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Children's Environment and Behavior: Participation in Extracurricular Activities

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Document date: January 01, 1999
Released online: January 01, 1999

The nonpartisan Urban Institute publishes studies, reports, and books on timely topics worthy of public consideration. The views expressed are those of the authors and should not be attributed to the Urban Institute, its trustees, or its funders.

Note: The Portable Document Format (PDF) of this report includes all tables and charts.

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Participation in extracurricular activities encourages personal accomplishment and the development of interpersonal skills. For adolescents, these activities offer an opportunity to assume meaningful roles and responsibilities. The sense of efficacy gained from these experiences can be an important protective factor for children growing up under adverse circumstances. Research finds, for example, that participation in religious organizations and leadership in school clubs are associated with a lower risk of school-age motherhood.

For many children, participation in extracurricular activities is not an option, because of economic constraints, limited opportunities in neighborhoods or schools, or a parent's need for assistance at home. Changes in welfare may affect family economic resources and family schedules. With more income, families may be able to afford activities and lessons for their children, or they may enroll children in schools where activities are more readily available. However, the demands of parental work may increase children's obligations at home, thereby limiting their participation in extracurricular activities.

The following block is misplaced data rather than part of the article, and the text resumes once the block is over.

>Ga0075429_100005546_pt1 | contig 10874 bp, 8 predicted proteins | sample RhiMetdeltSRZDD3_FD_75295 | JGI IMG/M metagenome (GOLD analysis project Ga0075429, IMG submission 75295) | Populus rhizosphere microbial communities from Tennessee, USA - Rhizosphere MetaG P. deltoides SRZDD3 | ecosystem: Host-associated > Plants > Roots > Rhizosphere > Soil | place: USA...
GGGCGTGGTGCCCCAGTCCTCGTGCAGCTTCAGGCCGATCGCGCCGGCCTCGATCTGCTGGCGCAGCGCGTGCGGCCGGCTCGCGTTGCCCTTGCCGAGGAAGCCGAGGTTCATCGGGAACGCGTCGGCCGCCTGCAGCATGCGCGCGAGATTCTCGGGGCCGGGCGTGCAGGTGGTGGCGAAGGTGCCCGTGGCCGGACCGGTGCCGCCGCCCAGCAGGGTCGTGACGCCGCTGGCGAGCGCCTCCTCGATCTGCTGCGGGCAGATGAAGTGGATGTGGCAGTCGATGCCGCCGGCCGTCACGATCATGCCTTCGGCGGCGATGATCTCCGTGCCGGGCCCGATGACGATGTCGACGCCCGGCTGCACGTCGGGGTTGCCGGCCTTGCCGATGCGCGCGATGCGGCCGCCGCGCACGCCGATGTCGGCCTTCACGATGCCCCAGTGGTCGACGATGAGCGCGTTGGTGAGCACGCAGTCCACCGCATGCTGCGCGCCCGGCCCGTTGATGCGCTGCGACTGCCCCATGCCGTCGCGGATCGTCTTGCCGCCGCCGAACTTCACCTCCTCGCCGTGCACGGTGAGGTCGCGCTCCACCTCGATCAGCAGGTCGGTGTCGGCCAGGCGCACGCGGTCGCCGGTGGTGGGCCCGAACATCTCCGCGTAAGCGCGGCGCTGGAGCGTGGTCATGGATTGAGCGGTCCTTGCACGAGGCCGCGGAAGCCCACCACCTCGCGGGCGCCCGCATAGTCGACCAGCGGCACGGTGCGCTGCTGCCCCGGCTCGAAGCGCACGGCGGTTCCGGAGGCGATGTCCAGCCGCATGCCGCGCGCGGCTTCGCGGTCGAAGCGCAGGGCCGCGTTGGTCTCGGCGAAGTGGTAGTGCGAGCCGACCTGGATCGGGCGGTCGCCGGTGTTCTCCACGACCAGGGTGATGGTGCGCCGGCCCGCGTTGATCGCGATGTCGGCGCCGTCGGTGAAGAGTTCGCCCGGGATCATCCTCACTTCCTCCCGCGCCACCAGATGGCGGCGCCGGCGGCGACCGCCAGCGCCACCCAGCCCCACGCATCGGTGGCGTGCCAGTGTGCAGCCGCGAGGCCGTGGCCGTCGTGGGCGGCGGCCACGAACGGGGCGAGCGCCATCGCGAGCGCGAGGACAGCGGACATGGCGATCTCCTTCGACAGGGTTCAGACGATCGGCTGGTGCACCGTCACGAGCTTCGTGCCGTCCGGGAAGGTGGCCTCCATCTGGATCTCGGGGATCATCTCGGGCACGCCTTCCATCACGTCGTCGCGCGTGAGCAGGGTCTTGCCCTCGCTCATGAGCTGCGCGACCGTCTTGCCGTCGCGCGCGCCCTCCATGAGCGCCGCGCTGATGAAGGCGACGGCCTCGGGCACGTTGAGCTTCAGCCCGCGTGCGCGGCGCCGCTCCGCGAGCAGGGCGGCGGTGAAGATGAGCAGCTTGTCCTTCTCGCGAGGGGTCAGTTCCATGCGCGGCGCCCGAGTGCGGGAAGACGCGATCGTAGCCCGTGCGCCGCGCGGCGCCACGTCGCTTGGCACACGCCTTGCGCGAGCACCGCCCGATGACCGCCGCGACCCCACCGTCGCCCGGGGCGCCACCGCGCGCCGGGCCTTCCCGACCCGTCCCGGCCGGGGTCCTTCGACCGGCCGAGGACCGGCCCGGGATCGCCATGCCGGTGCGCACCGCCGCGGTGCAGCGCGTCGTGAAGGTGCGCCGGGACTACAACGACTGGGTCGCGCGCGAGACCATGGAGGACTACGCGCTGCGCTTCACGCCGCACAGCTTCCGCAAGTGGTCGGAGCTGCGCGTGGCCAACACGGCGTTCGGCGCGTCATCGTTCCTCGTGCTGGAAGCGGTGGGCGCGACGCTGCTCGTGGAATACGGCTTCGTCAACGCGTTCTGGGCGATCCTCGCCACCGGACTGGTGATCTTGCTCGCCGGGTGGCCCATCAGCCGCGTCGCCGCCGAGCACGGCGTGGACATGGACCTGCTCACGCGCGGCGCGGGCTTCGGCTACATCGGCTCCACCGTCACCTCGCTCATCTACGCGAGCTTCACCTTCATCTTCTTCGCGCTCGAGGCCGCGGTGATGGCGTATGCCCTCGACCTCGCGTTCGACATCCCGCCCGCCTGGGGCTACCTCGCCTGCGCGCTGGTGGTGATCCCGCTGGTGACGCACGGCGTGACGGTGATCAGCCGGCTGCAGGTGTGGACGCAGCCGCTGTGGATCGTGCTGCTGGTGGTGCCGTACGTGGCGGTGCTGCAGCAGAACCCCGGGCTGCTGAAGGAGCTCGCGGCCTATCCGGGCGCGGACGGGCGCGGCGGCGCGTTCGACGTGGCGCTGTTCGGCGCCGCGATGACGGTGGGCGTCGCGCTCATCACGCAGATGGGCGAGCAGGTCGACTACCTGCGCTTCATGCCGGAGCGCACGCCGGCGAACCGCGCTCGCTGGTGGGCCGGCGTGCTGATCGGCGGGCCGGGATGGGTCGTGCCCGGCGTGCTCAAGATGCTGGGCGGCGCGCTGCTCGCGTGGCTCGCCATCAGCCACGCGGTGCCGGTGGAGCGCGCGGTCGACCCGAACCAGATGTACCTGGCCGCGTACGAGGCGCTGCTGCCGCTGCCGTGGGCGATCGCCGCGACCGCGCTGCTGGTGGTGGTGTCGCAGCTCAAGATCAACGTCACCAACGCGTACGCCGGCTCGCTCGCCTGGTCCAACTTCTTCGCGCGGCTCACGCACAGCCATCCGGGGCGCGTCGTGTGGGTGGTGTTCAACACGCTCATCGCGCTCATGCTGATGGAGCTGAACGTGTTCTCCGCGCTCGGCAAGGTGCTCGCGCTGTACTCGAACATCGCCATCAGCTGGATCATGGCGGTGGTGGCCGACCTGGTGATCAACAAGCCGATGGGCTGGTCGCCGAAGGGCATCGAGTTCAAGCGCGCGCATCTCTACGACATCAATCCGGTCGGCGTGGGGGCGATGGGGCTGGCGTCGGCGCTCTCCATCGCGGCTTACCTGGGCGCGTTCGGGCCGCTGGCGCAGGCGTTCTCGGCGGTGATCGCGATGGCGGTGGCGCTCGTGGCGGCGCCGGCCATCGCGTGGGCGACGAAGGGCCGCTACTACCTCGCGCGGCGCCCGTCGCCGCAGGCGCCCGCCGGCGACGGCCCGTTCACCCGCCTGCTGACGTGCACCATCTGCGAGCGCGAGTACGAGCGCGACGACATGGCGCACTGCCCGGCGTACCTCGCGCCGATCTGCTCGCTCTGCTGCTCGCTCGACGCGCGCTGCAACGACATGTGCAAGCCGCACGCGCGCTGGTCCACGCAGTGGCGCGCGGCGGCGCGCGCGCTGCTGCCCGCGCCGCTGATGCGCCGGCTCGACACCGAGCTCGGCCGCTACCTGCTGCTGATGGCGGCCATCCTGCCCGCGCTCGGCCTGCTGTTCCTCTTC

Participation in extracurricular activities was assessed on the basis of parents' responses to questions about children's involvement in lessons, clubs, sports, or other activities. Children who participated in at least one of these activities in the past year were categorized as involved in activities.

Nationally, 83 percent of all children age 6 to 17 participated in at least one extracurricular activity, including clubs, sports, or lessons. Of children in families with low incomes (under 200 percent of the poverty level), 73 percent participated, compared to 90 percent of children in higher-income families, a statistically significant difference.

Note: The Portable Document Format (PDF) of this report includes all tables and charts.



Topics/Tags: | Children and Youth | Poverty, Assets and Safety Net


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